Time will tell whether or not last night’s decisive primary win in Illinois will be a tipping point for Mitt Romney towards a resolution to the slog that is the Republican primary contest. Two things happened today make that possibility all the more interesting.
Primary elections have been held in thirty-four states, and now is the time for Republicans to unite behind Governor Romney and take our message of fiscal conservatism and job creation to all voters this fall. I am endorsing Mitt Romney for our Party’s nomination.
So Bush wants this over, which is an understandable thing coming from an establishment Republican endorsing the establishment candidate. (There are no active plans for Bush to campaign on behalf of Romney, which would’ve been interesting in case any reporters asked Bush about the “Stand Your Ground” law he signed in 2005, and behind which Trayvon Martin’s killer is hiding. But I digress.)
But the second thing that happened today in Romneyland offered a clue as to why they’re in such a hurry to end this long campaign in which Romney has been pushed to push his positions further and further to the Right: Romney’s campaign doesn’t seems to want you to remember that any of this happened.
Romney communications director Eric Fehrnstrom was asked this morning, “Is there a concern that Santorum and Gingrich might force the governor to tack so far to the right it would hurt him with moderate voters in the general election?”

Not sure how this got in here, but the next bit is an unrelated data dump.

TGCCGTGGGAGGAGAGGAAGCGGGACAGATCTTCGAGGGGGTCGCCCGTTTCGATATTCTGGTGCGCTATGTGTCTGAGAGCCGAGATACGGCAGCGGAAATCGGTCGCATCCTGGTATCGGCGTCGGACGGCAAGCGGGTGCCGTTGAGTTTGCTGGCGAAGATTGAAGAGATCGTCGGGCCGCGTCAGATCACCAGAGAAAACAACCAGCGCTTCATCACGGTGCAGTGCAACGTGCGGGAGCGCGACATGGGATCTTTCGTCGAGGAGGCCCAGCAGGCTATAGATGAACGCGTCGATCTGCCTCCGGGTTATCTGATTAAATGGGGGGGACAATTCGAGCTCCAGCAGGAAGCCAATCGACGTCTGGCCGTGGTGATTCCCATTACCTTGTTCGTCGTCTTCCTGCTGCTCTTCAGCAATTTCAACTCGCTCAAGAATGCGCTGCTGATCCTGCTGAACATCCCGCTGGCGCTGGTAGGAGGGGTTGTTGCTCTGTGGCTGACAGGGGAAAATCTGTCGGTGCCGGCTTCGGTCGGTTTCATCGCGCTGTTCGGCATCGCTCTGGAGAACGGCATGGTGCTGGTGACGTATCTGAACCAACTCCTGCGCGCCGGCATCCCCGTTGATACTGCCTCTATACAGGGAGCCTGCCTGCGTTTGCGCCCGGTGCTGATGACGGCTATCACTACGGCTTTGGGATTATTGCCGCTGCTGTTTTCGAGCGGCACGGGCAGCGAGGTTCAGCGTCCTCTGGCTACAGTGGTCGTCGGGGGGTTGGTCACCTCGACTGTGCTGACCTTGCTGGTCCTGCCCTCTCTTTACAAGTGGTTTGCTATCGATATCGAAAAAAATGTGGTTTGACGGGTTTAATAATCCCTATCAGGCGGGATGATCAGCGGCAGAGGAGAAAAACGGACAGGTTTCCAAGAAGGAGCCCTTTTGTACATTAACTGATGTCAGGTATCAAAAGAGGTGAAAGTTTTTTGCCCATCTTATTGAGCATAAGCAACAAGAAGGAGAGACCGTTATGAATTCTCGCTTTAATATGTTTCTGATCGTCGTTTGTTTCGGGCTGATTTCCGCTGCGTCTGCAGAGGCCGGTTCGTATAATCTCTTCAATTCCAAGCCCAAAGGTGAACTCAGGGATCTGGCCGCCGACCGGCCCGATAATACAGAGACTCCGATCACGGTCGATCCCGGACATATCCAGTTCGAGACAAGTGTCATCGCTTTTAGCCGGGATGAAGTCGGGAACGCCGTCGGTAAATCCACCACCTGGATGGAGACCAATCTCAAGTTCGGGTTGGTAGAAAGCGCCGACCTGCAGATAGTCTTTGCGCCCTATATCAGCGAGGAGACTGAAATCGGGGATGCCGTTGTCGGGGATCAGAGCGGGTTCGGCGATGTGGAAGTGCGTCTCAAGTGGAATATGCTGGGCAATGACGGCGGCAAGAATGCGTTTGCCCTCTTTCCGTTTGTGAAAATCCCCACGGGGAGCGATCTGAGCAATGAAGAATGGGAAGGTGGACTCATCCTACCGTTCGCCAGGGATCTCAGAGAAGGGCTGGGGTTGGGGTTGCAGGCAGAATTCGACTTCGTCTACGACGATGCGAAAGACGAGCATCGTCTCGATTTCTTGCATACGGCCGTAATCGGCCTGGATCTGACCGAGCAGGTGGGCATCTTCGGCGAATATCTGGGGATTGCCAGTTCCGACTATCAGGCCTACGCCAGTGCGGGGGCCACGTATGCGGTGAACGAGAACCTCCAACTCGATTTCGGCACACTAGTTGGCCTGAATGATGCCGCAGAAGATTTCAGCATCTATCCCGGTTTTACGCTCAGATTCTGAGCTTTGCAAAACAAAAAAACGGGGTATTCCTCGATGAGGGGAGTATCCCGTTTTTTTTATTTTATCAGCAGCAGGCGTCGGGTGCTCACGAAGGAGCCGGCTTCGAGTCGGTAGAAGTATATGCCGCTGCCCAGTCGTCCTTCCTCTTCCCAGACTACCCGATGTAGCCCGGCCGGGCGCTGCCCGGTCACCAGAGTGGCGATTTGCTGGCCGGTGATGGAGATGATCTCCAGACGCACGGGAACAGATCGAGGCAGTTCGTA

His response was incredible on a number of levels.
FEHRNSTROM: Well, I think you hit a reset button for the fall campaign. Everything changes. It’s almost like an Etch-A-Sketch. You can kind of shake it up and restart all of over again.
My colleague Steve Benen wrote on the Maddow Blog, “Given Romney’s record of changing his positions on practically every issue, sometimes more than once, this wasn’t exactly an encouraging answer.”
What I find endlessly fascinating about this comment, combined with the Bush endorsement, is that Team Romney is in such a hurry to end this campaign that their communication director is employing unfortunate metaphors which amplify Romney’s biggest weakness, in the primary and for the general election: the fact that he’s anything but “resolute” in his policy or moral positions.
Not to get too meta, but perhaps that’s a part of the Etch-a-Sketch strategy, and we’ll all just forget Fehrnstrom ever said that. (Democrats like consultant Matt Ortega are already doing their best to ensure that we’ll always remember.)